Contributed by StephenShaw and current to 27 July 2018

Tribunals are not part of the judiciary. They are dispute resolution bodies set up under laws passed by parliament and they are under the control of the executive branch of the government. Tribunals hear disputes and make decisions based on facts. There is a wide range of tribunals set up by both Commonwealth and State parliaments. Generally speaking tribunals are swifter, less formal and cheaper for the disputants than are the Courts.

The practice and procedure in tribunals is similar to, but more simple and casual than, the practice and procedure in courts. Tribunals are often less adversarial than courts, as tribunal members may take a more active role in exploring the facts that are in issue. The rules about what evidence can and cannot be introduced to prove some part of the disputants’ cases are usually much less strict. Some tribunals even ban lawyers from appearing on behalf of the disputants.

Decisions made by Tribunals can usually be challenged in the Courts. Courts come above tribunals in our Legal System and Courts can overrule decisions made by tribunals or send disputes back to tribunals to be reheard in line with instructions that the Courts issue. The Court’s ability to hear a challenge to a tribunal decision is known as judicial review: see further Challenging Government Decisions.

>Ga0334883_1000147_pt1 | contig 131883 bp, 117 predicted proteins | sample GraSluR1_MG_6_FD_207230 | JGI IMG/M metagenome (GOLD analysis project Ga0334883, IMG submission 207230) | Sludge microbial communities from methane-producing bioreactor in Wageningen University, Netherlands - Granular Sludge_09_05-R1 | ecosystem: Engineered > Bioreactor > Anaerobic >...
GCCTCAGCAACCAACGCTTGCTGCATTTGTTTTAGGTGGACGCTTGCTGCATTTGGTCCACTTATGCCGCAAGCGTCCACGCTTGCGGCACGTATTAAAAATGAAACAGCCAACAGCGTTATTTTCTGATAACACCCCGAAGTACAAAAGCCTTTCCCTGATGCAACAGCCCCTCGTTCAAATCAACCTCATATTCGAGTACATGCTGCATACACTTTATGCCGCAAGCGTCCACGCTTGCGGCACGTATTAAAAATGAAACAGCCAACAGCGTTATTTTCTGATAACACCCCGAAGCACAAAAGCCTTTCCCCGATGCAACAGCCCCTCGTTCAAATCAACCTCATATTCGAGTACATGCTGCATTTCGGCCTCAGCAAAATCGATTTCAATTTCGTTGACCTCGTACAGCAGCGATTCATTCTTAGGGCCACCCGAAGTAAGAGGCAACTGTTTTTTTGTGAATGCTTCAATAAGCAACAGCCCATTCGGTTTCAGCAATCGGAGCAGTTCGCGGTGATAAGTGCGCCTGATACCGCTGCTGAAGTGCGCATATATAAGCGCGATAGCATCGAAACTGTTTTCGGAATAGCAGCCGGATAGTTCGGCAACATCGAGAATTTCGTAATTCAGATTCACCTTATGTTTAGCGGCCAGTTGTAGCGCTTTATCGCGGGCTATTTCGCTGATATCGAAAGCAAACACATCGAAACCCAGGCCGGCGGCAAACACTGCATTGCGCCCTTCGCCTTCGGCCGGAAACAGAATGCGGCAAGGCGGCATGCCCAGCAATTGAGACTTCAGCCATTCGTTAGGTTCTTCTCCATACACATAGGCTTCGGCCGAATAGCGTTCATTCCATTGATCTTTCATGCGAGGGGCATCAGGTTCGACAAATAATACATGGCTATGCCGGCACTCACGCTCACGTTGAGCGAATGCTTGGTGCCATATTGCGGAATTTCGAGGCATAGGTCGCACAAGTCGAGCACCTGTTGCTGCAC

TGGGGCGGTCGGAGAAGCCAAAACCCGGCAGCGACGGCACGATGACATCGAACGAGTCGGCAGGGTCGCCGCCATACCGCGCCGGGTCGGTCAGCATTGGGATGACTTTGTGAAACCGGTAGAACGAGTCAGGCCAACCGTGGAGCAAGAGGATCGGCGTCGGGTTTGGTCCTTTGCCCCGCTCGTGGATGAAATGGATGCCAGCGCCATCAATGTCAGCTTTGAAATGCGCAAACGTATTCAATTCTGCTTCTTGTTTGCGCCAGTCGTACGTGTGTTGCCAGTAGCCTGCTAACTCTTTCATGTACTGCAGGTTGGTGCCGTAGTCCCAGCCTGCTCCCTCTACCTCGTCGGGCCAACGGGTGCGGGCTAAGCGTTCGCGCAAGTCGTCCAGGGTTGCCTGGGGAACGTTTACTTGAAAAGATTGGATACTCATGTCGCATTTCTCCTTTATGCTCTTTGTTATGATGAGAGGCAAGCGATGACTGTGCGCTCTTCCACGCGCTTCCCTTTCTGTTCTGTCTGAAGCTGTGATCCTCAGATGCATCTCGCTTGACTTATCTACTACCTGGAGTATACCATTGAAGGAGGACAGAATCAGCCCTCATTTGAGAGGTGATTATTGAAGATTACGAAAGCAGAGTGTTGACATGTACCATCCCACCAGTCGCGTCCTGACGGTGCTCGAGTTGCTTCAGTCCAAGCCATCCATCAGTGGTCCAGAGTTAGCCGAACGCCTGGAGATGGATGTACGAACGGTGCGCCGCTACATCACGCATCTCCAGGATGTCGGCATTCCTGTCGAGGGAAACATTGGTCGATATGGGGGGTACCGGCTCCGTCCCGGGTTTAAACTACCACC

The Western Australian State Administrative Tribunal (SAT) is the primary place of review for people aggrieved with government decisions. It also has power to make its own original decisions.

The SAT homepage is at:

A range of federal tribunals have been grouped together as the Administrative Appeals Tribunal (AAT). The AAT conducts merit reviews of decisions made by the executive branch of the Federal Government and can also review some decisions by other tribunals. The functions of the Migration Review Tribunal, the Refugee Review Tribunal and the Social Security Appeals Tribunal have all be absorbed by the AAT.

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